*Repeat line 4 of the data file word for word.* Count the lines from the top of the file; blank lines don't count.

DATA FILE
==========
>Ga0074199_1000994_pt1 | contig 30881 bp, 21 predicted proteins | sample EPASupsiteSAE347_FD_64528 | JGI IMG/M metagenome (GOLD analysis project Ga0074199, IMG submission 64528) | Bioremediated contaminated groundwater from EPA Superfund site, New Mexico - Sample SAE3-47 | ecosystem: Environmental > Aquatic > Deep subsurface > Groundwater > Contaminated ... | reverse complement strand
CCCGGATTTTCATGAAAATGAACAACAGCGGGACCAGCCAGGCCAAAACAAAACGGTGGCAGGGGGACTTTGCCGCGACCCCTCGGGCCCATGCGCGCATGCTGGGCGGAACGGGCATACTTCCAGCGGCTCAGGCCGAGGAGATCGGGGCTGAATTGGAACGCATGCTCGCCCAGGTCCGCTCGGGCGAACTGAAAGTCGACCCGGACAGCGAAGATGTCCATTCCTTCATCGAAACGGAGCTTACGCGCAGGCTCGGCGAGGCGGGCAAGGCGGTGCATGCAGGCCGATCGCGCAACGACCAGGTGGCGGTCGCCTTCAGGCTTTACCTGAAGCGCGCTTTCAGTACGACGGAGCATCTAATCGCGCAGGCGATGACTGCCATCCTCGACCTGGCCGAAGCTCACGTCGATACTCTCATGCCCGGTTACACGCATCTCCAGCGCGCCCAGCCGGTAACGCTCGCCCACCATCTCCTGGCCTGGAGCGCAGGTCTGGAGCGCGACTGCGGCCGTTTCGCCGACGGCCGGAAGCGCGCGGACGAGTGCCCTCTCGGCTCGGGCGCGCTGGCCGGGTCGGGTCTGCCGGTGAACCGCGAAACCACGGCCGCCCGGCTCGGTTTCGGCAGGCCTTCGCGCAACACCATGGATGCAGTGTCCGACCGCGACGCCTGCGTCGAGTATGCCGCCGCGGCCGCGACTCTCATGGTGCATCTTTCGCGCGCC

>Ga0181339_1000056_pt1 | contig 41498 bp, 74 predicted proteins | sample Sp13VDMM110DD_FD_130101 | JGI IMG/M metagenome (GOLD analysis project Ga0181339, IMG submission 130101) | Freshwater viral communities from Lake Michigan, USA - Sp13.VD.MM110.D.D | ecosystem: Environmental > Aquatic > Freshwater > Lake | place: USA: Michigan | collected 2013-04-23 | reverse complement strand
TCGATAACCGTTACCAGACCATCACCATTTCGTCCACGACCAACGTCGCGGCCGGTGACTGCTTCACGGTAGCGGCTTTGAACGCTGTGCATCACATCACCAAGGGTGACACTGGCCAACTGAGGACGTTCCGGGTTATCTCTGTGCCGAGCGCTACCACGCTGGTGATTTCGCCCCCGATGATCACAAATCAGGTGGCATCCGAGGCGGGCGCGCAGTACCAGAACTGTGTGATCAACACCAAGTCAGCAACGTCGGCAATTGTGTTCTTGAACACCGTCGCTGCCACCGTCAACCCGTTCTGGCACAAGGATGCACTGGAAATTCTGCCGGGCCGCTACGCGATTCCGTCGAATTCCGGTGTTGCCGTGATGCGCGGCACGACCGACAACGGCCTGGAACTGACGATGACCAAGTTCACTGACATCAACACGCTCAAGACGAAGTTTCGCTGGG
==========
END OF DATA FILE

TCGATAACCGTTACCAGACCATCACCATTTCGTCCACGACCAACGTCGCGGCCGGTGACTGCTTCACGGTAGCGGCTTTGAACGCTGTGCATCACATCACCAAGGGTGACACTGGCCAACTGAGGACGTTCCGGGTTATCTCTGTGCCGAGCGCTACCACGCTGGTGATTTCGCCCCCGATGATCACAAATCAGGTGGCATCCGAGGCGGGCGCGCAGTACCAGAACTGTGTGATCAACACCAAGTCAGCAACGTCGGCAATTGTGTTCTTGAACACCGTCGCTGCCACCGTCAACCCGTTCTGGCACAAGGATGCACTGGAAATTCTGCCGGGCCGCTACGCGATTCCGTCGAATTCCGGTGTTGCCGTGATGCGCGGCACGACCGACAACGGCCTGGAACTGACGATGACCAAGTTCACTGACATCAACACGCTCAAGACGAAGTTTCGCTGGG